, , ,


Readers, this weekend Heather and I made an exciting discovery!  While cleaning out my grandmother’s attic together, she and I stumbled upon something remarkable.  We found a journal kept by my great-great-grandmother who lived in Victorian England and who also happened to be a close friend of Heather’s great-great-grandmother.  They were both members of high society and well-known patrons of the arts and so moved in very influential circles.  This journal contained pages and pages of interviews our ancestors had with famous Victorians.  You can imagine our thrill at finding such a piece of history!  I am very excited to share here my transcription of the first of many interviews, this one with Jules Verne!

Katherine’s Great-Great-Grandmother:  A pleasure to meet you Jules – can I call you Jules?  No, sounds too informal, let’s stick with Julia.  It is a pleasure to meet you, Julia.

Jules Verne:  Pardon me, madam, but my full name is in fact Jules.  Julia is a woman’s name.

K’s GGG: Ok fine, geez – Julian it is.  So Julian, first question, and please be honest.  Is it true that you are secretly French?

Jules Verne:  Of course I am French!  This is no secret.

Heather’s Great-Great-Grandmother:  <calls into other room> Nix the tea!  Bring something French, like croissants or something!

K’s GGG:  Wait a second, Julian.  If you are French, how come all of your books I’ve read have been in English?

H’s GGG:  Yeah!  We’ve run circles ’round you logically!

Jules Verne:  Pardon me, madams, I am not sure I understand the question.  The novels you have read, I must assume, are English translations.  The original text is in French.

K’s GGG:  I don’t understand…

H’s GGG: Alright, whatever, let’s just get a move on with this interview, shall we?  You recently published the popular novel 20,000 Leagues Under the Sea.

Jules Verne:  Yes, and I am very proud of that work.

H’s GGG:  After reading it, one thing has really been bothering me – what exactly is a league?  Like, in inches?  Give it to me in Imperial units. How many feet of King Henry III is in one of your 20,000 leagues?

I need to get a new agent.

Jules Verne: I have to admit, I find the British system of measurement a bit silly and arbitrary, but I will indulge you.  A league is….<pauses to think>  218,736 inches or 18,228 feet.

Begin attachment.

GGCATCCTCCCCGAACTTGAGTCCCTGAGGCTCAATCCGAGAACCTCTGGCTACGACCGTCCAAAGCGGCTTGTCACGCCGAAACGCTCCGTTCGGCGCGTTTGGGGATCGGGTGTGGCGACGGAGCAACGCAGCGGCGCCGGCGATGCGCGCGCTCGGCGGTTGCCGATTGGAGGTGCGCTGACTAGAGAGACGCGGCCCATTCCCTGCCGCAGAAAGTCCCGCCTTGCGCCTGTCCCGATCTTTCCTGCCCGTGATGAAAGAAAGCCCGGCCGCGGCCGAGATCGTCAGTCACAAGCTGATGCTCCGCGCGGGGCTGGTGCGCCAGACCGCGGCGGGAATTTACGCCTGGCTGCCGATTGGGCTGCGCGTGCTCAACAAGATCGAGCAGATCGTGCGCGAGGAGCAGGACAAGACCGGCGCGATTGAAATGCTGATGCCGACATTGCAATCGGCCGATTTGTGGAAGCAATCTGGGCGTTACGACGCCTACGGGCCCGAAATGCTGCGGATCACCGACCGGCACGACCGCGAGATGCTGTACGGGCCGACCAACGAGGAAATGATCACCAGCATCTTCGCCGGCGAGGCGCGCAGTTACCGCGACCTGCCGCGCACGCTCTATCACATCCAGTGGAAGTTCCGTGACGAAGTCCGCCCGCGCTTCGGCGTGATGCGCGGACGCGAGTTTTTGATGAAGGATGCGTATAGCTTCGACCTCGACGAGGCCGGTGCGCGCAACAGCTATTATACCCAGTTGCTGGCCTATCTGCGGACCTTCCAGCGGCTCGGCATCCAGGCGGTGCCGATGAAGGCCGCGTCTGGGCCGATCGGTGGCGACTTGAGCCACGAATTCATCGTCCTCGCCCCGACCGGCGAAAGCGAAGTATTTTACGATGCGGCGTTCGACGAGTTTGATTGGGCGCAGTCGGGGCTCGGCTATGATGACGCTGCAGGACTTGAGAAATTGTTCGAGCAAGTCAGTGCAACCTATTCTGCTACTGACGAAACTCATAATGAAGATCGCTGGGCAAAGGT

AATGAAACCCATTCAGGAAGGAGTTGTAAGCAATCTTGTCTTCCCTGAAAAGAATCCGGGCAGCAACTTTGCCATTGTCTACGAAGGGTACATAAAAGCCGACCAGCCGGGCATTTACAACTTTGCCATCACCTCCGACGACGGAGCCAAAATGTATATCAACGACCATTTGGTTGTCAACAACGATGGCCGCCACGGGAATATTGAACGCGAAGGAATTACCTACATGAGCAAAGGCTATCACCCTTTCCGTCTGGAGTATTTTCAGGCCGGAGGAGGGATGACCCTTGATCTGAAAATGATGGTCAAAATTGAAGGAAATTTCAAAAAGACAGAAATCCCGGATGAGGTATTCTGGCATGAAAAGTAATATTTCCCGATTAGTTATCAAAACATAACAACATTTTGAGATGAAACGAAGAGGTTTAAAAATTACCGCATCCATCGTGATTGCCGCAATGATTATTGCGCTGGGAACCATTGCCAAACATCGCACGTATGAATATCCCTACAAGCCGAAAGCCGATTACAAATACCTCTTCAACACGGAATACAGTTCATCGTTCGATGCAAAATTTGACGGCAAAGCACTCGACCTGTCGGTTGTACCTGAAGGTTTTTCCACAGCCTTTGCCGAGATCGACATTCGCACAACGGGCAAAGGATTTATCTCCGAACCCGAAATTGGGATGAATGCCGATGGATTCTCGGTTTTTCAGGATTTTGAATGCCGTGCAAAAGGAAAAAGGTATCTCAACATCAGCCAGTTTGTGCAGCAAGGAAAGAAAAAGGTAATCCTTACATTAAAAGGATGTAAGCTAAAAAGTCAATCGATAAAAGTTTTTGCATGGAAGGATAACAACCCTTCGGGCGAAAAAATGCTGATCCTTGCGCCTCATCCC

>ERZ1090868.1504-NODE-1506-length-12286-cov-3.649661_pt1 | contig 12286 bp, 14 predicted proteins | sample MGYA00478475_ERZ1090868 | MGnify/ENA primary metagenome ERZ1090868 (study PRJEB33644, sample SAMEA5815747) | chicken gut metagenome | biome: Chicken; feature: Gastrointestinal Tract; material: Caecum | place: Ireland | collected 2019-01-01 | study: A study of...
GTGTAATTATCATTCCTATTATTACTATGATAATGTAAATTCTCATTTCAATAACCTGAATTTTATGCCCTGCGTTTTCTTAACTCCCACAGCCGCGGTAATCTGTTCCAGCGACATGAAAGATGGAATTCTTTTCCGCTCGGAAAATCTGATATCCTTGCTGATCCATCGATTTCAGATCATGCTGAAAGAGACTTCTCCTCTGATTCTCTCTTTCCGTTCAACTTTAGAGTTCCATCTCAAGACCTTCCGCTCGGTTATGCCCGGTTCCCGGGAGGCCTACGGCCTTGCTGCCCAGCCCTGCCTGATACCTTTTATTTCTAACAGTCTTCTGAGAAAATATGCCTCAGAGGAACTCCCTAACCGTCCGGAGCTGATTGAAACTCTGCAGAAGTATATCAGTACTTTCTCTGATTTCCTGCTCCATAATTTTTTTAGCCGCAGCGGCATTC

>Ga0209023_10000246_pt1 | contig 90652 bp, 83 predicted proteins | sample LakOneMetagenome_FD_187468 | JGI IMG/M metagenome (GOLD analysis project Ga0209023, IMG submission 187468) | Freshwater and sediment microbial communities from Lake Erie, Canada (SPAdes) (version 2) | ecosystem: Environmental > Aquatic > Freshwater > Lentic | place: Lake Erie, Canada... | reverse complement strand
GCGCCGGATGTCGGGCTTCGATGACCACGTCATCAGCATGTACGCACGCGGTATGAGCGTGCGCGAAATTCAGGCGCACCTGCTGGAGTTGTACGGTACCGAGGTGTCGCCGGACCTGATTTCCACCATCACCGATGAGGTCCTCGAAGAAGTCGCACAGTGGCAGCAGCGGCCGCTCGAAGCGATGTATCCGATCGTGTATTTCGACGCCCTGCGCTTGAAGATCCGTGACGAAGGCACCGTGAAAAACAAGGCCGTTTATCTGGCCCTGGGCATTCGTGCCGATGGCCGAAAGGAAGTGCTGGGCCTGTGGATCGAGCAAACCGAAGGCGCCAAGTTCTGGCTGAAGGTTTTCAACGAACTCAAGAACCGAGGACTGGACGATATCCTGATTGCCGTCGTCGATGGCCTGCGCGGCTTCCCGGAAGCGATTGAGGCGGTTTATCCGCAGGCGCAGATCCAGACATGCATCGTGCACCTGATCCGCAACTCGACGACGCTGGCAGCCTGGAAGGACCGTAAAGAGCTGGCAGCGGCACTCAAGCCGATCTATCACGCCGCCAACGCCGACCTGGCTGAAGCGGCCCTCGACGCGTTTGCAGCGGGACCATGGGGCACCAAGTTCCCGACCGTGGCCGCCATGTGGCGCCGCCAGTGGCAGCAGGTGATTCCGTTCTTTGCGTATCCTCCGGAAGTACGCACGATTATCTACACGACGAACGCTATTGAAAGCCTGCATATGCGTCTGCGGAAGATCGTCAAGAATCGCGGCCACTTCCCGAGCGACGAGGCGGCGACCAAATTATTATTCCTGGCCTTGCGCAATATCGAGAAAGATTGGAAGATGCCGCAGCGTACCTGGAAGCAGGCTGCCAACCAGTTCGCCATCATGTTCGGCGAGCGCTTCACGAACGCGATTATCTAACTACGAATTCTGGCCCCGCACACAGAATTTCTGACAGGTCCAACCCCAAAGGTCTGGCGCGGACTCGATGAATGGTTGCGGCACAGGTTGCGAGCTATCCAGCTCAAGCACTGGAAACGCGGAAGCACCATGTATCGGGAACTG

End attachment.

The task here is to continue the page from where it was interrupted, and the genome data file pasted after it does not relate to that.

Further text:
K’s GGG: Wow, that’s a lot of steps for King Henry.  There’s no way he could have held his breath that long.

H’s GGG:  Yeah, this whole story sounds totally bogus.  No one could walk underwater for 20,000 leagues!

K’s GGG: Yeah!  Explain THAT, Julian.

Jules Verne:  I’m sorry, it seems to me that you have entirely misunderstood my book.  No one walks 20,000 leagues under the sea – the characters travel in a submarine.  But do keep in mind, this was a work of fiction.  Such a marvelous machine does not exist that I am aware of, though one day perhaps it will.

K’s GGG: Let’s talk about an earlier book of yours, From the Earth to the Moon. Now, I hope I don’t insult you with this question, Julia…

Jules Verne: You and I are of the same mind in that regard.

K’s GGG: You’re too kind. I have heard a number of elaborate and detailed conspiracy theories that argue that this whole launch to the moon was actually faked – that the illustrations in the book are daguerrotypes taken in a studio.

The plume should be going DOWN, not UP!  And the crosshairs are BEHIND the giant flame ball!

The plume should be going DOWN, not UP! And the crosshairs are BEHIND the giant flame ball!

H’s GGG: In fact, the London Gazette called your book, “A marvelous work of FICTION.” What do you have to say to that, Mr. Verne?

Jules Verne: I do not know how to begin to address that question…

H’s GGG:  You know what, Mr. Verne?  We’ve had enough of your lies for one afternoon.  Please take your croissants and leave us!

<End of manuscript>